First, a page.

Nicholas Cummings, Ph.D.
Sometime in late 1986 I wrote a letter to Dr. Nicholas Cummings. As a then student-member of the American Psychological Association (APA), I was automatically subscribed to and receiving the American Psychologist. In the April issue, Dr. Cummings published an article, provocatively titled, “The Dismantling of Our Health System: Strategies for the Survival of Psychological Practice.” Change was in the air. “Traditional psychology practice is both inefficient and ineffective,” he argued, and a “growing revolution in heath care” was a clear and present danger to the very survival of the field.
What can I say? As someone at the beginning of his career (with large student loans to repay and a long time to go before retirement), the five page article spooked me. So I did what I’d done before: I wrote a letter. I’d been writing and calling prominent researchers and clinicians ever since I was an undergraduate. During the 70’s, I’d exchanged letters and even phone calls with B.F. Skinner!
In all honesty, I didn’t know anything about Dr. Cummings–for example, that he was a former president of the APA, launched the Professional Schools of Psychology movement and founded four campuses of the California School of Professional Psychology, wrote the freedom-of-choice legislation requiring insurers to reimburse non-medical, behavioral health providers, and started American Biodyne in the hopes that psychologists could own rather than be owned–as eventually happened–by managed care (read a history here). Neither did I know that he was a member of Psychology’s famed “Dirty Dozen.” Without a doubt, however, the decision to write him, changed the arc of my career.
Fast forward 25 years, and 86-year-old Nicholas Cummings is at it again–not only sounding a warning klaxon but identifying the opportunities available in the dramatically changing healthcare environment. Sadly, the field (and professional psychology in particular) ignored the counsel he’d given back in 1986. As a result, business interests took over managed care, resulting–just as he predicted–in low wages and the near complete lack of professional autonomy.
So, what can clinicians do now to survive and thrive? According to Dr. Cummings, two words best capture the future of behavioral health: (1) integrated care; and (2) entrepreneurship. Let’s face the unpleasant reality and say it out loud: independent practice is on life support. Agency work is no picnic either given the constant threats to funding and never ending amount of regulation and paperwork. Finally, when it comes to practitioner income, its a buyer’s market.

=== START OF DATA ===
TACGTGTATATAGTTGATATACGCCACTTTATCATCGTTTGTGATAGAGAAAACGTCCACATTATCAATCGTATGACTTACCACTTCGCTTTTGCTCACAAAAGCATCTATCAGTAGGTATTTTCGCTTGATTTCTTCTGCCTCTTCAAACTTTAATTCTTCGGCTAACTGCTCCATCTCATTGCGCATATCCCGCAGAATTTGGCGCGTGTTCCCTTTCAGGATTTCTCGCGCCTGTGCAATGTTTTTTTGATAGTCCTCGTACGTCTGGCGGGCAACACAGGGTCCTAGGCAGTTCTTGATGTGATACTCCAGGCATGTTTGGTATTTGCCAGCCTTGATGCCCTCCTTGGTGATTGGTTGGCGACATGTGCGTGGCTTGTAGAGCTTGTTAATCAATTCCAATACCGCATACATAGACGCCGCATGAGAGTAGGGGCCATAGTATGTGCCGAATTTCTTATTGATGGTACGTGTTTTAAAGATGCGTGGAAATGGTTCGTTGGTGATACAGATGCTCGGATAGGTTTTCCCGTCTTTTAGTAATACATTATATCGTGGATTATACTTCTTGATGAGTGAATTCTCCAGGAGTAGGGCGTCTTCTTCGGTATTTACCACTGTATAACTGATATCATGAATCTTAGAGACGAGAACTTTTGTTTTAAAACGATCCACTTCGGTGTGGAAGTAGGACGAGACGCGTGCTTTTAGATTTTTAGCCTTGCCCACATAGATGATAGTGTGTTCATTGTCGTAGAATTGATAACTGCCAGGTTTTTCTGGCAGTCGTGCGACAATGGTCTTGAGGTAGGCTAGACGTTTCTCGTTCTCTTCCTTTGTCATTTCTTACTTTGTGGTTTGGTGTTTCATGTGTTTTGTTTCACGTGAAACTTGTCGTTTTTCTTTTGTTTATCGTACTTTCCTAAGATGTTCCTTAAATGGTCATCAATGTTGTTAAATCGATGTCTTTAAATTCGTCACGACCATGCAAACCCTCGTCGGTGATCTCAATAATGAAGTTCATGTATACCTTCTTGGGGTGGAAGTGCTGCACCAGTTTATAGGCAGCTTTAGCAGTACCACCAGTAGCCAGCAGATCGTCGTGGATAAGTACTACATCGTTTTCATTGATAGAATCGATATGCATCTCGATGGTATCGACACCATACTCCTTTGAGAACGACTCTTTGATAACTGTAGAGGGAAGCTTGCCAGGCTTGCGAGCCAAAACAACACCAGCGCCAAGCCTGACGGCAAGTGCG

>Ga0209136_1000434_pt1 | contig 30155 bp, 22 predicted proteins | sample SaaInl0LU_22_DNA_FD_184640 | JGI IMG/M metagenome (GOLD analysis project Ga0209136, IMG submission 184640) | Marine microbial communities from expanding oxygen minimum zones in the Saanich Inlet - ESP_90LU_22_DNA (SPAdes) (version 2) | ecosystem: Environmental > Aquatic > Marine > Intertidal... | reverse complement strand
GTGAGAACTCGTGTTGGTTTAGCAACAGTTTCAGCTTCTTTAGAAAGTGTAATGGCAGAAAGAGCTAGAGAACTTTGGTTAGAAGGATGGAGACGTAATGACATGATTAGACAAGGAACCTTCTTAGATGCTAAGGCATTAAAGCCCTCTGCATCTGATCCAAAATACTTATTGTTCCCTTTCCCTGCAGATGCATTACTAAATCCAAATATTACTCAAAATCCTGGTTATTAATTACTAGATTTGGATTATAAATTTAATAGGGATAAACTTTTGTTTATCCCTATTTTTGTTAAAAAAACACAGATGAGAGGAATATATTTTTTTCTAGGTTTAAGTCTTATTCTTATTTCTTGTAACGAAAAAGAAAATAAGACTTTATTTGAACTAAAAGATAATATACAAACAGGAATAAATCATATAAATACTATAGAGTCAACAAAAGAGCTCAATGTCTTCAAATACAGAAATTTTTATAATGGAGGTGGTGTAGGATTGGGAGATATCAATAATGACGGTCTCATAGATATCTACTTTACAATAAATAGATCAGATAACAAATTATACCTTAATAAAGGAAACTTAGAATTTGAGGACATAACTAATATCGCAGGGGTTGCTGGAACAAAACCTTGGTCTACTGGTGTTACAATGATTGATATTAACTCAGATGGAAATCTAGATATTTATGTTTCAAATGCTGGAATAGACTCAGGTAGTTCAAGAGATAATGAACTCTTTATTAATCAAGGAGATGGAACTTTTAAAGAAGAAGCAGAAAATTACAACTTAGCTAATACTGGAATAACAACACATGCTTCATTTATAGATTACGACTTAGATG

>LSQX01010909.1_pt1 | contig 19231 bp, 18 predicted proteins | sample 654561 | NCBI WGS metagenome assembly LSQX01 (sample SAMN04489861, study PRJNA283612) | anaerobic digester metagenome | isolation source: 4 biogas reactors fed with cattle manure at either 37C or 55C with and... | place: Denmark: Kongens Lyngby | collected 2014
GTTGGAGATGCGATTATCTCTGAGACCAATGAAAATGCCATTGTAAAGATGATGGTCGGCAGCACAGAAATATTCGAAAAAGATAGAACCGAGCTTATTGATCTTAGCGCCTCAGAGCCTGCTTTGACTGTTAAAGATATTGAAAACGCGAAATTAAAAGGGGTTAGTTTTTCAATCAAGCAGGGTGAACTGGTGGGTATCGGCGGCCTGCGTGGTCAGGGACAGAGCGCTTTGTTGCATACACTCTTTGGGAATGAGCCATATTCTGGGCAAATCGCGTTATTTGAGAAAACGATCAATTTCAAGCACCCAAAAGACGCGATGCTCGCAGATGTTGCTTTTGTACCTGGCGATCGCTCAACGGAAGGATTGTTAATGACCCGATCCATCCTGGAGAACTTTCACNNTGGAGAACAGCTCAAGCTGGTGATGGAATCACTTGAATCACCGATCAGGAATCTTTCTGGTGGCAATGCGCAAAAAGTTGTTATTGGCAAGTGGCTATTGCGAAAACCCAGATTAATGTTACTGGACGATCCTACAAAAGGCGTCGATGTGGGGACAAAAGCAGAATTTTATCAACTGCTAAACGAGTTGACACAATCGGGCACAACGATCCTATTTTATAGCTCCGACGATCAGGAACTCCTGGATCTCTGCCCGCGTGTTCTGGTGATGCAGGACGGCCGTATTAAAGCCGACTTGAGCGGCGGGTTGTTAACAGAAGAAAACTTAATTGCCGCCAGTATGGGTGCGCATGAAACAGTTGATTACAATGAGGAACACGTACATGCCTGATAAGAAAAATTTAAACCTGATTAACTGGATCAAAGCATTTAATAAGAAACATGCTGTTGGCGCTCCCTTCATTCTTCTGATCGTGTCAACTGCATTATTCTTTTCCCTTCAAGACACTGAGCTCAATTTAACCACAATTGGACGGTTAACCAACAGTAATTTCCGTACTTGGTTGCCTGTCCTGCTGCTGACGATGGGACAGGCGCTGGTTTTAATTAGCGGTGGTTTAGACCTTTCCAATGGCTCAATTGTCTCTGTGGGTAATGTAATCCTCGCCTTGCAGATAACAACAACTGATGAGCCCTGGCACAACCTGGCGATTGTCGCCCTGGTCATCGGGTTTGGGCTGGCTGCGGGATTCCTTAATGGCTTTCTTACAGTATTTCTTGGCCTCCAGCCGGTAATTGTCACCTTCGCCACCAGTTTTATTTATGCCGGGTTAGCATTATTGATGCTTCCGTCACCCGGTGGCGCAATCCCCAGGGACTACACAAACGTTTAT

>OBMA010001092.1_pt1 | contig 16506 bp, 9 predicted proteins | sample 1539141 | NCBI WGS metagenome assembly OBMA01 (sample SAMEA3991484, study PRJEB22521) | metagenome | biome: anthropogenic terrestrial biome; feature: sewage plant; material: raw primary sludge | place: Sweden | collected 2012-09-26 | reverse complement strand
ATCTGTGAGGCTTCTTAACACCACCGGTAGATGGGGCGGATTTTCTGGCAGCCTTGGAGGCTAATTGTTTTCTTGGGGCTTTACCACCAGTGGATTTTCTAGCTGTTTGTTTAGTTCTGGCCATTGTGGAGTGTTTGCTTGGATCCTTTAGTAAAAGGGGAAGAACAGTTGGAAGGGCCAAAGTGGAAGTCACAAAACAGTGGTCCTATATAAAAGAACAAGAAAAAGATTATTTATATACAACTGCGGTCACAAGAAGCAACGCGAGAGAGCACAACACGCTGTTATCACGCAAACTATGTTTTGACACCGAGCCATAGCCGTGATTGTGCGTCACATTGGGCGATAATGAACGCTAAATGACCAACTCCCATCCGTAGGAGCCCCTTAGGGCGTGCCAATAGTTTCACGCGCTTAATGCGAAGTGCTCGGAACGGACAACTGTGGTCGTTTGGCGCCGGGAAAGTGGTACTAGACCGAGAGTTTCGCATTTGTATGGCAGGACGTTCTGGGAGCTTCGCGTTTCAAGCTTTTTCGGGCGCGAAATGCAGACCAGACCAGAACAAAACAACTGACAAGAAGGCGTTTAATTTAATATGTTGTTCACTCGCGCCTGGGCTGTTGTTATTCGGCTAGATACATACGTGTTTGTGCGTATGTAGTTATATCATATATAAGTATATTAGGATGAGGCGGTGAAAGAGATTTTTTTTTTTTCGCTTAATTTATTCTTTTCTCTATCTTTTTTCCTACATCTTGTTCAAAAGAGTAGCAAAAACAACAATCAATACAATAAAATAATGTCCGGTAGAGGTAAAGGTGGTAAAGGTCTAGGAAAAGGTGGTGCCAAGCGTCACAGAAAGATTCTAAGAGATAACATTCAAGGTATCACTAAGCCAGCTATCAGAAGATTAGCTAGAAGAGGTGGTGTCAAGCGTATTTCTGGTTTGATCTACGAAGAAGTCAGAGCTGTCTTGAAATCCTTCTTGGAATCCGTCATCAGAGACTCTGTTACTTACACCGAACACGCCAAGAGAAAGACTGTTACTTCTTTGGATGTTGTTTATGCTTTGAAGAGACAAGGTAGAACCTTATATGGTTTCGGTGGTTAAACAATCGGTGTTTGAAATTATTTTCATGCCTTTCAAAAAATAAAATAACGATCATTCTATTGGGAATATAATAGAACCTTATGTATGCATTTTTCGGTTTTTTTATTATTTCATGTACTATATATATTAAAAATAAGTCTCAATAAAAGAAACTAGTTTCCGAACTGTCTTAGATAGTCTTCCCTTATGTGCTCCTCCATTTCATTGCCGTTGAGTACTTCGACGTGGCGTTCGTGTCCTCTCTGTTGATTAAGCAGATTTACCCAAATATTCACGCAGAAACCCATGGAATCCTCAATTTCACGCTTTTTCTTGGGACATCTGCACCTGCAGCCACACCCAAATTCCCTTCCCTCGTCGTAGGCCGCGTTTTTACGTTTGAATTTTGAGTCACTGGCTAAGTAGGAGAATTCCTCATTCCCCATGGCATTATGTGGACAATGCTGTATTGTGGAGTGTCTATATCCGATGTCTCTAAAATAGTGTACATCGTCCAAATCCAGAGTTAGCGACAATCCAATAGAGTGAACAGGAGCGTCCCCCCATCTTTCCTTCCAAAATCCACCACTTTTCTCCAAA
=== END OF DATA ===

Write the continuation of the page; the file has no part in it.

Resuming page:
That said, it’s not all doom and gloom. Far from it. There is a tremendous need (and opportunity) in the present reform-driven healthcare marketplace for clinicians who are able to blend behavioral interventions, medical literacy, knowledge about healthcare delivery systems, and entrepreneurship skills. Possibilities do exist. The real question is, “Do we have the will to change?” Here’s where the power of one simple action–in this instance, a phone call–can have such a profound effect on one’s life and success.
Though we never formally worked together, I’ve been calling and writing Nick off and on for the two and a half decades. Late last fall, my partners and co-creators of the International Center for Clinical Excellence, Brendan Madden and Enda Madden, flew to Reno to seek his advice on our business plan. We simply called him. He said, “When can you get here?” The result? His sage counsel helped us win the InterTrade Seedcorn Regional Prize for “Best Emerging Company” as well as secure investors in the most restrictive venture capital environment since the Great Depression. And that’s not all…
Chief Technology Officer Enda Madden Chief Executive Officer Brendan Madden
Just last week, I flew to Phoenix, Arizona to give a presentation on using outcomes to improve behavioral healthcare service delivery at Arizona State University. Nick was there to meet me, along with the director of an entirely new program for behavioral health entrepreneurs, Dr. Ron O’Donnell. Briefly, the “Doctor of Behavioral Health” is the culmination of Nick’s vision of creating a doctoral training program tailored to the emerging need for innovative behavioral clinicians to practice in primary care and medical settings. Response has been overwhelming to say the least. Fifty plus post-graduate clinicians are enrolled. That’s right, post-graduate. In other words, these are practicing clinicians returning to add “integrated care expert and behavioral health entrepreneur” to their resume.
As it turns out, I’ll be traveling from Chicago to Phoenix a fair amount in the future. When he stood to introduce me, Nick announced that I’d be filling the “Cummings Professor of Behavioral Health” faculty position at ASU. The power of a single call.